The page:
The pair first collaborated on 2008's In Bruges, a dark comedy that earned writer and director McDonagh a Bafta award and an Oscar nomination, and Farrell a Golden Globe.
But, as it transpires, In Bruges was simply McDonagh's trial run at film-making.
"Just before we started In Bruges, you said, 'If you think In Bruges is good you should see the other script I wrote, it's much better'," recalls Farrell, laughing.
"He said, 'I'm only doing In Bruges to see if I like making films. And then I'll make the real one'."
Looking slightly sheepish, McDonagh puts his hands up and jokes: "That was all complete honesty.
"But seriously, Seven Psychopaths was always going to be a bigger script."
An accomplished playwright (he's the recipient of two Laurence Oliver awards and four Tony award nominations), McDonagh wrote the screenplay for Seven Psychopaths at the same time as In Bruges – but there was never any question as to which would be his feature film directorial debut.
"Seven Psychopaths was too big to get my head around cinematically before I dipped my toe in the water," explains 42-year-old McDonagh.
"As a first-time director, I decided to start with something that was more about things I knew."
A tale of two hitmen, In Bruges was in some ways a character and relationship study set in one place, "and I felt I knew that territory from my work in theatre", says McDonagh.
"Seven Psychopaths was like a puzzle, a gigantic cinematic jigsaw. I don't think I could ever have done this film without having done In Bruges first."
The title of their latest film is also the name of the screenplay which the movie's protagonist Marty, played by Farrell, is struggling to finish.
"Marty's fallen in love with this title but he hasn't come up with all the psychopaths," explains Farrell, 36, who's appeared in the likes of The Minority Report, Miami Vice and, most recently, a remake of Total Recall.
"While Marty's renowned for writing good dialogue and violent scenarios, he's trying to take that violence and somehow render a story that is, in essence, about peace and love."
The idea for the movie kicked in seven years ago when, in real life, McDonagh was inspired to write a story about a psychopath.
"Another couple of stories soon followed and it just kind of snowballed from there," he says of the intertwining tale.
But at its core he wanted to explore "the tug-of-war between wanting to do something spiritual but also something dark and deranged".
In the film, when we meet Marty he's already past his deadline and way past the end of his girlfriend Kaya's (Abbie Cornish) patience.
The situation isn't helped by the constant disruption his best friend Billy (Sam Rockwell) poses. That's never more apparent than when Billy and his dog-napping business partner Hans (Christopher Walken) discover a particular pooch they've swiped happens to be the beloved pet of notorious gangster Charlie Costello (Woody Harrelson).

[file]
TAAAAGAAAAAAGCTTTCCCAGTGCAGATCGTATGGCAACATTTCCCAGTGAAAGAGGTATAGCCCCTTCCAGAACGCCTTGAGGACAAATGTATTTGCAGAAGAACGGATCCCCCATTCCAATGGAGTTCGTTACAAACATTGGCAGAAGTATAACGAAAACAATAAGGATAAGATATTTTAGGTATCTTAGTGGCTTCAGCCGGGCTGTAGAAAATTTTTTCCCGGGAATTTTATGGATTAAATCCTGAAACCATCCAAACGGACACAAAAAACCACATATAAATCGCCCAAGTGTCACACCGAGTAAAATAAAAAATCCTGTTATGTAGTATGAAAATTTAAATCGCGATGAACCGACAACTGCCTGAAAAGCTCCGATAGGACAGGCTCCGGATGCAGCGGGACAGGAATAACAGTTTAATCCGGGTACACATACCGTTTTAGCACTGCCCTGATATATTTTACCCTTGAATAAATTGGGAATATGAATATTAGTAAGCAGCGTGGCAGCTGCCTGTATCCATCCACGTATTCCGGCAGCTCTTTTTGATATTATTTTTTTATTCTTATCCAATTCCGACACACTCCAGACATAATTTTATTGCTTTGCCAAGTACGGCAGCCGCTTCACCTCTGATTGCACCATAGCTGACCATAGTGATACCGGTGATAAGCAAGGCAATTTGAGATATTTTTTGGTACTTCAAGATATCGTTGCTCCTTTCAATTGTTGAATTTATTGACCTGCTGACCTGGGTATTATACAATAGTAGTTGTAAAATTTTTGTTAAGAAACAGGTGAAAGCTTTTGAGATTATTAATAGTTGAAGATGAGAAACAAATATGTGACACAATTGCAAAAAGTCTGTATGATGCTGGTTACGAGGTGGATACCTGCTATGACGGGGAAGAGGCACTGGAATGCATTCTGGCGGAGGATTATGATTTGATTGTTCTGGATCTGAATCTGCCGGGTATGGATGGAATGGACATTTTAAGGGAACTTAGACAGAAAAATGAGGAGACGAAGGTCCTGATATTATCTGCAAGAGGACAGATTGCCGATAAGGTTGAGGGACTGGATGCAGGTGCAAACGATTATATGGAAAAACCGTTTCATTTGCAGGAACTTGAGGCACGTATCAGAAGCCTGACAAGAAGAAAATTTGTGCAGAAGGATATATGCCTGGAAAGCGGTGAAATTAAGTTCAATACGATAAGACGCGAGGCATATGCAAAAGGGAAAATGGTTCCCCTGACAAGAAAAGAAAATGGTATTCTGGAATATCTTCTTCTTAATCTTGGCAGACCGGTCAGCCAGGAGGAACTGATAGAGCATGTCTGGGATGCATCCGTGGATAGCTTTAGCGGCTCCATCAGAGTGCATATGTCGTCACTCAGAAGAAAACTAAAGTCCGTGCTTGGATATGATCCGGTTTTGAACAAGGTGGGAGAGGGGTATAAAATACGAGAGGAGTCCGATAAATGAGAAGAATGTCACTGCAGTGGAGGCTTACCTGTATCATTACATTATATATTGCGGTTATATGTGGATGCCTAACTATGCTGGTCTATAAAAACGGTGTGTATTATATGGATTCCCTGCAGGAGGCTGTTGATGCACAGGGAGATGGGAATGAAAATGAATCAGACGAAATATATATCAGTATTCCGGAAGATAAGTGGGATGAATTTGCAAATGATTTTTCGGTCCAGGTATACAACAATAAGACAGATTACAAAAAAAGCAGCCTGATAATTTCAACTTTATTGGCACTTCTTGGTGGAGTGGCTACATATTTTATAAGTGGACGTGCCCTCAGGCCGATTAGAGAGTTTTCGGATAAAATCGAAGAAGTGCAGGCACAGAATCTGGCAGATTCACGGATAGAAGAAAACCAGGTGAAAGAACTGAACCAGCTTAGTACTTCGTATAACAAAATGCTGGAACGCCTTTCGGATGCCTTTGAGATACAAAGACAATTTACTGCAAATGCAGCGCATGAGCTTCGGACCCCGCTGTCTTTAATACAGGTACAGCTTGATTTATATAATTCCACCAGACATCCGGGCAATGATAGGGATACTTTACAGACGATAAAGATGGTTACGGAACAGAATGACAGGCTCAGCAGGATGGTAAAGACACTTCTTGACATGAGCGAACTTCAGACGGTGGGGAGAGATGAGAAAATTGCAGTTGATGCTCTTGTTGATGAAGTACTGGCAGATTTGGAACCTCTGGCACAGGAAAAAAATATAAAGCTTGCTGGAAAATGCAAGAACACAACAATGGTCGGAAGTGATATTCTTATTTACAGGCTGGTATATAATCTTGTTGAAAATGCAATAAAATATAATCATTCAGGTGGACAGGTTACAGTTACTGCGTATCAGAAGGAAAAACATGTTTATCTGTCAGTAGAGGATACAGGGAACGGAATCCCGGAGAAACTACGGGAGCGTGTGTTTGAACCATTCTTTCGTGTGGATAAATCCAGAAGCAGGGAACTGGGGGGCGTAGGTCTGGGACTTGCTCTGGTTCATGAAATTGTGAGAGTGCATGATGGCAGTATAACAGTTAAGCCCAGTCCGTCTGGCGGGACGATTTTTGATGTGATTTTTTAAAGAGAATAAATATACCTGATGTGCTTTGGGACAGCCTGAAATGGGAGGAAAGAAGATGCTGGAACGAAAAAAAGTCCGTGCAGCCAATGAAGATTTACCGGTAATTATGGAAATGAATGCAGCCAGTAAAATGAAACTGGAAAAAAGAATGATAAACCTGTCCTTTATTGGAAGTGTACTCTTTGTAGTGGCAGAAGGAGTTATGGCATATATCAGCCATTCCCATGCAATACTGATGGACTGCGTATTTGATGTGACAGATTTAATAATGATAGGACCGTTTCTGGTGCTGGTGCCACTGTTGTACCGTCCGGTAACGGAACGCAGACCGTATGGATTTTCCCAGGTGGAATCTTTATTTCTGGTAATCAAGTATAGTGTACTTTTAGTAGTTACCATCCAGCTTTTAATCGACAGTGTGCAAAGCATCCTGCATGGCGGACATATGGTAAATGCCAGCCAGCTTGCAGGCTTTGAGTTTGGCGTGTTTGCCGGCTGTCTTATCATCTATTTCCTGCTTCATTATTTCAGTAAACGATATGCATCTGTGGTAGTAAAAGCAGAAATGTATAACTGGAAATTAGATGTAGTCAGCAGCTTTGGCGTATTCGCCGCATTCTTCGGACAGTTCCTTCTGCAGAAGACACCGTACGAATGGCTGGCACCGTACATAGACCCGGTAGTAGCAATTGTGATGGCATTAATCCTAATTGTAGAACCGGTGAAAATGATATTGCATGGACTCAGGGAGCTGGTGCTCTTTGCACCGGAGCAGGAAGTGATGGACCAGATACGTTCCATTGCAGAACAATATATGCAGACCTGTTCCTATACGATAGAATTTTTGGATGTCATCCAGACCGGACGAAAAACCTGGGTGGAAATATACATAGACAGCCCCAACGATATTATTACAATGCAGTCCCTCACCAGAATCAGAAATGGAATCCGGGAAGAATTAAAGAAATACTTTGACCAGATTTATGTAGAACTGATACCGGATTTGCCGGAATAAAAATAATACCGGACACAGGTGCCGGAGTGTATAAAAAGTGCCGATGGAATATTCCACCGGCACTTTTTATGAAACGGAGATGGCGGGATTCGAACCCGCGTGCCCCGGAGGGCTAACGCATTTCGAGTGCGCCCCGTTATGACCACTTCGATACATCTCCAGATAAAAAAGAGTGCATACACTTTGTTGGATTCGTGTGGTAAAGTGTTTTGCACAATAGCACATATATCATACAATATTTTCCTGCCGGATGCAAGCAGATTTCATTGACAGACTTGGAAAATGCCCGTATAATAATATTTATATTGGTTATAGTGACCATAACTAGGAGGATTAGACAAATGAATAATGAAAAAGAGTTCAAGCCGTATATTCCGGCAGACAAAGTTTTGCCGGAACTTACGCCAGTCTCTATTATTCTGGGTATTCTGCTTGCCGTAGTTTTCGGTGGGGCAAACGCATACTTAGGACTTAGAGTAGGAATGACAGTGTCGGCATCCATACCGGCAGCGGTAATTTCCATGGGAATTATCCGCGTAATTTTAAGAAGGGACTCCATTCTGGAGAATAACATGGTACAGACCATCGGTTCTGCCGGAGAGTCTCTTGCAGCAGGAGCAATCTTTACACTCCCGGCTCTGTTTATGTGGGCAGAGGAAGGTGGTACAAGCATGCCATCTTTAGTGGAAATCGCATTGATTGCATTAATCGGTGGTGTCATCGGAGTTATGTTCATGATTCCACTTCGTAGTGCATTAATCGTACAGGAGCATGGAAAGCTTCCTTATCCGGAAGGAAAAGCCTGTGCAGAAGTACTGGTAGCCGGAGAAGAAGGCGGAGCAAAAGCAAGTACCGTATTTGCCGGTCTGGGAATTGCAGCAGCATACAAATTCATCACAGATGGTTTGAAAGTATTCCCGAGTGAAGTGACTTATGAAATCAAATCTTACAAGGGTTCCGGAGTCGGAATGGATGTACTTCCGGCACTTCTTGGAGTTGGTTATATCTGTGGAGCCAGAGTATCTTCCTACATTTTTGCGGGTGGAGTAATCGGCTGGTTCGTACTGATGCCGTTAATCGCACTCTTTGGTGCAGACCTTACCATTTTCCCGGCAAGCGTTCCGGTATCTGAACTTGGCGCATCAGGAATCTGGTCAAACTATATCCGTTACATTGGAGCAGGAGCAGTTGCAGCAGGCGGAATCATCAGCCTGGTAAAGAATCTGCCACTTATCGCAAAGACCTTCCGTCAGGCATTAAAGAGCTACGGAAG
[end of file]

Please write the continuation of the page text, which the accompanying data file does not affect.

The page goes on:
As the three go on the run, with Shih Tzu Bonny in tow, Billy remains determined to help Marty finish his screenplay – at whatever the cost – and the result is a blood-soaked black comedy that's as funny as it is difficult to stomach at times.
"Every now and then, writing jumps off the page. This one does that," says Farrell.
Dressed in jeans and black jacket, he's wearing a long silver chain over a V-neck green T-shirt and a bangle that jingles as he moves.
While his tan might be all LA (he lives there most of the year), Farrell comes across as a down-to-earth Dublin boy who couldn't be more delighted to be working with McDonagh again.
"He has a particular way of stringing words together that has an insane effect on the imagination," says Farrell.
With seven distinct performances on the agenda, the challenge for McDonagh was to have a firm grip on what exactly defines a psychopath.
"Some of the characters have elements of the psychopathic to them but at the same time they don't. I guess psychopathy is in the eye of the beholder in some ways," muses McDonagh.
When Farrell first read the script, he admits he was drawn to the role of Billy, who McDonagh's described as "a mess but in a disturbingly likeable way".
Familiarity had Farrell lean in that direction – "because he's more like Ray, the character I played in In Bruges," he says. "Marty's more the observer, the only one that's sane really!"
No stranger to meshing the juxtaposition of humour and darkness in past projects, McDonagh admits his humour is "leavened with a little bit of darkness".
"But the trick is to never let the darkness weigh the humour down," he notes. "And I try to put a lot of humanity in my scripts. I think this one has a good amount of tenderness and is a big human story at its heart. It's really about friendship."